A scene from the movie Titanic: a hand touches a steamy window of a car during a make-out session

Steamiest passage:

“And then he pulled her down to him and started to kiss her. His lips felt hard and dry against hers. His hands held on to her shoulders, pulled her to him. Bobbi started to pull away. But he seemed so needy, so frightened. Returning his kiss, she raised her hands to his wrists and removed them from her shoulders. Then she slid her hands around the back of his neck. To her surprise, he was trembling all over.”

Scariest passage:

But then she saw that the shower room doors had been closed.

That’s weird, she thought. She turned on the water.

And screamed as scalding water burst out of the shower head with a roar, striking her chest, her shoulders.


She dodged away. But the next shower head was spraying down hot water, too, scalding hot, burning hot.


All the showers were turned on now. Scalding hot water shooting out of all of them.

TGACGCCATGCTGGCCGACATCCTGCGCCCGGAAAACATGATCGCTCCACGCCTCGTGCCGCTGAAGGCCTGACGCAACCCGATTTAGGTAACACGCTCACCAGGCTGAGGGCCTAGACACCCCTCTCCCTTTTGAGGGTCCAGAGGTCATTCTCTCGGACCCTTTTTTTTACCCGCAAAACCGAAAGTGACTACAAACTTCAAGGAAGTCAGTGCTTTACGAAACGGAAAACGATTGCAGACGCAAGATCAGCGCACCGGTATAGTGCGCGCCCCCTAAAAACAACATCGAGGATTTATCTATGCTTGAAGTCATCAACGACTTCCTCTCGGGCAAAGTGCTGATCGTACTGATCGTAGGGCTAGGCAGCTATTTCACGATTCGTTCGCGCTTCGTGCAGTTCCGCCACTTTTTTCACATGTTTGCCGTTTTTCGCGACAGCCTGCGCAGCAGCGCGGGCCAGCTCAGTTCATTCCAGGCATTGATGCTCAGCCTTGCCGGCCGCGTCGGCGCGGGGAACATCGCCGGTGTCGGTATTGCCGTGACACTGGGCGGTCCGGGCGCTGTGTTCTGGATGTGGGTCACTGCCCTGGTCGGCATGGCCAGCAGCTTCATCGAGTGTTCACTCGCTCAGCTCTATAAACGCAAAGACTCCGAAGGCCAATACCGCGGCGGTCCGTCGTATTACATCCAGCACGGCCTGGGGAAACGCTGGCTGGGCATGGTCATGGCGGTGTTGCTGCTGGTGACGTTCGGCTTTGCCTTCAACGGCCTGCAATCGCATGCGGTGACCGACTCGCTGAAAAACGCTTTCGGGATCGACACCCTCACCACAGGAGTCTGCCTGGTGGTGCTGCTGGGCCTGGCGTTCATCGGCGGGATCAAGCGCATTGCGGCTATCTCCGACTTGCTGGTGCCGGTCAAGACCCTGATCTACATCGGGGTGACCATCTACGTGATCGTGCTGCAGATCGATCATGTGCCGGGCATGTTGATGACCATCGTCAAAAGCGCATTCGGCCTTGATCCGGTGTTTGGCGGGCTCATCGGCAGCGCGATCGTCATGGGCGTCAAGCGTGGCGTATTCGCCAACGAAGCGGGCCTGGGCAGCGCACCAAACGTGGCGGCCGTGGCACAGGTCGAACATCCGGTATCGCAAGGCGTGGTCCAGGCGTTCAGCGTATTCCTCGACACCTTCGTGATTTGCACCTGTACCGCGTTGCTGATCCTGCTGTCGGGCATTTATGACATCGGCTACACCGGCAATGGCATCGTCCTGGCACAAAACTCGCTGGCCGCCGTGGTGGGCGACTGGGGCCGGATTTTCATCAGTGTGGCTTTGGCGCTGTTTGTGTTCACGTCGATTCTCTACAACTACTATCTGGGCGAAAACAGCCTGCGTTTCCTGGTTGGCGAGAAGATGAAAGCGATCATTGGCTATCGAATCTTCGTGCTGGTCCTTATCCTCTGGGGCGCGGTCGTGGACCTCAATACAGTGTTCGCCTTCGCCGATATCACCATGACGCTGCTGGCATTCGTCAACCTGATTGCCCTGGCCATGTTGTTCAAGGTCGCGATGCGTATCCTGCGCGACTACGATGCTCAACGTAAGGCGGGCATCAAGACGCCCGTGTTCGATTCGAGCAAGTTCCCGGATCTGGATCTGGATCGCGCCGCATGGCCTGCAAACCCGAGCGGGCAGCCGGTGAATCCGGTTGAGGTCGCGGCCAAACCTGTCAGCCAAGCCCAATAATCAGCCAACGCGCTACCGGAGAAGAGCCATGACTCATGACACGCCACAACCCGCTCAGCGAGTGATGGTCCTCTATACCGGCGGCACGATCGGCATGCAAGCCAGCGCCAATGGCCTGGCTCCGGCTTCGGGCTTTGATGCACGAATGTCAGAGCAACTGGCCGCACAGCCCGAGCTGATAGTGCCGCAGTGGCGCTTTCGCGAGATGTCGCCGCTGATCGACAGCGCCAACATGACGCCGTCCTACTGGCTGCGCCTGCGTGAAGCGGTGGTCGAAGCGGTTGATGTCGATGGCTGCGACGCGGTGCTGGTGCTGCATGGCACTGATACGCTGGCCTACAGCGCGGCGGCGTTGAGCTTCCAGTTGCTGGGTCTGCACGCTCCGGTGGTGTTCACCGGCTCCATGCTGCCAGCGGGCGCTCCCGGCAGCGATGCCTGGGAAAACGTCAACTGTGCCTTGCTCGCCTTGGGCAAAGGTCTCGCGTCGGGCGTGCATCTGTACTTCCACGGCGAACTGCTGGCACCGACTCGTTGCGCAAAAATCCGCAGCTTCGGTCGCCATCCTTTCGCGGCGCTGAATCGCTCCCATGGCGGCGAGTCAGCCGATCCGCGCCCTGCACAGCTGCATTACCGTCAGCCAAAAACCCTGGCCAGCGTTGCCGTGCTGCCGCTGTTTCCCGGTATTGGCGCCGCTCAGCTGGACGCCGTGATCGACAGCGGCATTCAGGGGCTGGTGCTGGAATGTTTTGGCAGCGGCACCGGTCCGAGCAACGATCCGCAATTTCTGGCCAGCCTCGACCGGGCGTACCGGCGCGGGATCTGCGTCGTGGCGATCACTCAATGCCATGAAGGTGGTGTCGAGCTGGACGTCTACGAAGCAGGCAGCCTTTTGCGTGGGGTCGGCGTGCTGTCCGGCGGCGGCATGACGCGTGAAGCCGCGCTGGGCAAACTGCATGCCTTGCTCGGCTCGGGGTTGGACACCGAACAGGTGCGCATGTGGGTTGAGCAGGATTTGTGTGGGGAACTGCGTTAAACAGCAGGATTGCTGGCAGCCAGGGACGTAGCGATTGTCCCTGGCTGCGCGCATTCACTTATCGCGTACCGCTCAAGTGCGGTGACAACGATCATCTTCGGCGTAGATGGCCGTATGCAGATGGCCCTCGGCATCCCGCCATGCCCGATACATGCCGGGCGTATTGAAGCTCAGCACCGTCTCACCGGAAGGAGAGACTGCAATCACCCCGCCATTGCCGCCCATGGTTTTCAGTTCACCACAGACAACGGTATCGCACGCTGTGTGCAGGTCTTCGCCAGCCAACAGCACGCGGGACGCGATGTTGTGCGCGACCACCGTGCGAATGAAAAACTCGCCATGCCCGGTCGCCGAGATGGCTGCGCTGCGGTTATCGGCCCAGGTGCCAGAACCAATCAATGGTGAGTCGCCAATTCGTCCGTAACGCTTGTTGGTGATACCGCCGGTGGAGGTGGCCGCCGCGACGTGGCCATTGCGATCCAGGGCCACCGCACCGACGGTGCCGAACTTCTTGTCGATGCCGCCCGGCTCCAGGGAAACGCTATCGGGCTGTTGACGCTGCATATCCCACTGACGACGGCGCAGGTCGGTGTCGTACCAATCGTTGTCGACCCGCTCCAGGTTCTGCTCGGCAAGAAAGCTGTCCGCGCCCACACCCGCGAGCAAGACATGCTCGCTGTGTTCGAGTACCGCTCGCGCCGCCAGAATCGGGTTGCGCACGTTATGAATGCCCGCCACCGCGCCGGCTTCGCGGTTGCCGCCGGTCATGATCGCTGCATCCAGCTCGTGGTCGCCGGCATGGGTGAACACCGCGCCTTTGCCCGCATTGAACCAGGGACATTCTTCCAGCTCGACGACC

Something’s wrong, Bobbi realized, stumbling back in a panic, her chest burning, her legs burning. Something’s terribly wrong.


She slipped and toppled backward, landing with a splash in a steaming puddle.


Scrambling to her feet, she saw that the hot water was rising rapidly. The drain appeared to be clogged.


The water was nearly an inch deep already, and so hot, it burned her feet.

The steam rose like a thick, choking curtain.

SHE DIES THIS WAY. She’s found red as a lobster, all pruny and super dead on the shower floor. This is a pretty messed up death, R.L. I salute you.